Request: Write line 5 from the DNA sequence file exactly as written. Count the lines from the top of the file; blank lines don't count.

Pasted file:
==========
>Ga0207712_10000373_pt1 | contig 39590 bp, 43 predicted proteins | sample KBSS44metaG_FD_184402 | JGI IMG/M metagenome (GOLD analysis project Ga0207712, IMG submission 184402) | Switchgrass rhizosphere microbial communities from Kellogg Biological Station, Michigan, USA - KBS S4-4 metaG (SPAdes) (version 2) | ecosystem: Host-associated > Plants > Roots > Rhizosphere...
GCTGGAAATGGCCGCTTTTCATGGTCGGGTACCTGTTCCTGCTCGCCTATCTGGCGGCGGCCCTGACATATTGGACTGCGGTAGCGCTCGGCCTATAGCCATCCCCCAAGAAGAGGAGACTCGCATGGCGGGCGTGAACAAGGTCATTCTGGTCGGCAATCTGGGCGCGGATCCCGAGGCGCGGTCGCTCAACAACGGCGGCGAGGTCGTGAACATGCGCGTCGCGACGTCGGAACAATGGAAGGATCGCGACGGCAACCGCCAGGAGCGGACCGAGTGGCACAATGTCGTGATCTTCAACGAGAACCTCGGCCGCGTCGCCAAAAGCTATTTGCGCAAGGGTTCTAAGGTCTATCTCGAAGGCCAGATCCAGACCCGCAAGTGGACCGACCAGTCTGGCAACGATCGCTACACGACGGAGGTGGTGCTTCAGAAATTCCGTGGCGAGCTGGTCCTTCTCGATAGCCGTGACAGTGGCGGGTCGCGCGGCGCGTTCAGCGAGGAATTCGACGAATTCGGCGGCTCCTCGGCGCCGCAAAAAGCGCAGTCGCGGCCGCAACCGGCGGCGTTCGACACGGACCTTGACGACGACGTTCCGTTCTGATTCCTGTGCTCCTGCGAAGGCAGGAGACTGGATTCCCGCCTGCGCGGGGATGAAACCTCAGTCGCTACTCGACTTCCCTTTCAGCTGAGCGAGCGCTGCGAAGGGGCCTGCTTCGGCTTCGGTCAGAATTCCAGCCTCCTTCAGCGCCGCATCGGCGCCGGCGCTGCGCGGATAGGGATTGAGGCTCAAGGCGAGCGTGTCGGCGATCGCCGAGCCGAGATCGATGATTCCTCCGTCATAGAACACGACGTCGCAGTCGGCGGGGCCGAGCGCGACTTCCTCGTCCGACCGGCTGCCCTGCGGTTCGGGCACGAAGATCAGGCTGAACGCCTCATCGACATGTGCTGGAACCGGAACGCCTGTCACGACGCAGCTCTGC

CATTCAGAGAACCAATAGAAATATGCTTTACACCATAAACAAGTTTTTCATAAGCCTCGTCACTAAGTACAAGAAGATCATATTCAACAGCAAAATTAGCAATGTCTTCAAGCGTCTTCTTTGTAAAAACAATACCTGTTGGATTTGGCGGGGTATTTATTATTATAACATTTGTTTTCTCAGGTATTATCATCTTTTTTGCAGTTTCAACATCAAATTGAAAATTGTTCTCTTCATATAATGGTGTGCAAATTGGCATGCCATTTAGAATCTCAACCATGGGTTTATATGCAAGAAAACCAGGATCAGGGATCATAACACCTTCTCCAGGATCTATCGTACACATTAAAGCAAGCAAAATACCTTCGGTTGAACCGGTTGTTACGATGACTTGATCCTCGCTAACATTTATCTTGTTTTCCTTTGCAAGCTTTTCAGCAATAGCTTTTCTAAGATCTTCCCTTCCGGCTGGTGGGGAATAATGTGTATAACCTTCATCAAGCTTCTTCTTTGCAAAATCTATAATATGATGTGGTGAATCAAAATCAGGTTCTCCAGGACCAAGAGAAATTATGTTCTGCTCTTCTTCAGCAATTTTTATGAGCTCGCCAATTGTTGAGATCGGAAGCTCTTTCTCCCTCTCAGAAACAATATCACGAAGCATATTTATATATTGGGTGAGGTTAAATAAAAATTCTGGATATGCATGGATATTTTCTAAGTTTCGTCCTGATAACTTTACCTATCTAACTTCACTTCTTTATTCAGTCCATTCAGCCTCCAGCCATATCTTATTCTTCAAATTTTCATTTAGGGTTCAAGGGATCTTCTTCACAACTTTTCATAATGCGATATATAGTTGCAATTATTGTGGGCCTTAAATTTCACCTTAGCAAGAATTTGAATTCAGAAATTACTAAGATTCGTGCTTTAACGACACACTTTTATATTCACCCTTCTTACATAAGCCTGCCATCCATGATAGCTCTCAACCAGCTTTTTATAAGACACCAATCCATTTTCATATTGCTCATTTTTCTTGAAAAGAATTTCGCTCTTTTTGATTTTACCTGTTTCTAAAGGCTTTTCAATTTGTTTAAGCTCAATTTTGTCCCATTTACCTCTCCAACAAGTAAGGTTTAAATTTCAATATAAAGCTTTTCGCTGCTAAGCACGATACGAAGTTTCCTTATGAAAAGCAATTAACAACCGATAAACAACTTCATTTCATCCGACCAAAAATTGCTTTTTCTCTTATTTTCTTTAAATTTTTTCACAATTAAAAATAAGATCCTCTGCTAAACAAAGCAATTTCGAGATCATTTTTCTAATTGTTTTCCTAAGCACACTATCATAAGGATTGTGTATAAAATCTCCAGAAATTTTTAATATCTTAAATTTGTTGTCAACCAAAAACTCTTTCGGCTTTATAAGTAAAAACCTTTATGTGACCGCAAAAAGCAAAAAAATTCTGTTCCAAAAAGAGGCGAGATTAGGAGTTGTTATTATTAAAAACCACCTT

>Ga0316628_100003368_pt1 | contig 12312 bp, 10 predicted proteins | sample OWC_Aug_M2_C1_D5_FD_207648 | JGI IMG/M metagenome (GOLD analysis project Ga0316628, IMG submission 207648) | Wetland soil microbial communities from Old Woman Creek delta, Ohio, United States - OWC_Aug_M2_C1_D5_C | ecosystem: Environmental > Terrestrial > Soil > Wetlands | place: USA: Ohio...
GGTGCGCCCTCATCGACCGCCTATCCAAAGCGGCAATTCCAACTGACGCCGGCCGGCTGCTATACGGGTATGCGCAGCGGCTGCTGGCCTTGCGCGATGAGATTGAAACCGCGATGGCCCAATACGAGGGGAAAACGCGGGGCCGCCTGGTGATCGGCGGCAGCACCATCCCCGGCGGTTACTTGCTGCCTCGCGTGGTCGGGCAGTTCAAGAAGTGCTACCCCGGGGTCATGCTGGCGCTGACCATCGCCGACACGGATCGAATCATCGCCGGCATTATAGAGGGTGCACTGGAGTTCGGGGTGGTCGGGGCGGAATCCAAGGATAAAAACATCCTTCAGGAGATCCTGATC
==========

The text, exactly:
GGTGCGCCCTCATCGACCGCCTATCCAAAGCGGCAATTCCAACTGACGCCGGCCGGCTGCTATACGGGTATGCGCAGCGGCTGCTGGCCTTGCGCGATGAGATTGAAACCGCGATGGCCCAATACGAGGGGAAAACGCGGGGCCGCCTGGTGATCGGCGGCAGCACCATCCCCGGCGGTTACTTGCTGCCTCGCGTGGTCGGGCAGTTCAAGAAGTGCTACCCCGGGGTCATGCTGGCGCTGACCATCGCCGACACGGATCGAATCATCGCCGGCATTATAGAGGGTGCACTGGAGTTCGGGGTGGTCGGGGCGGAATCCAAGGATAAAAACATCCTTCAGGAGATCCTGATC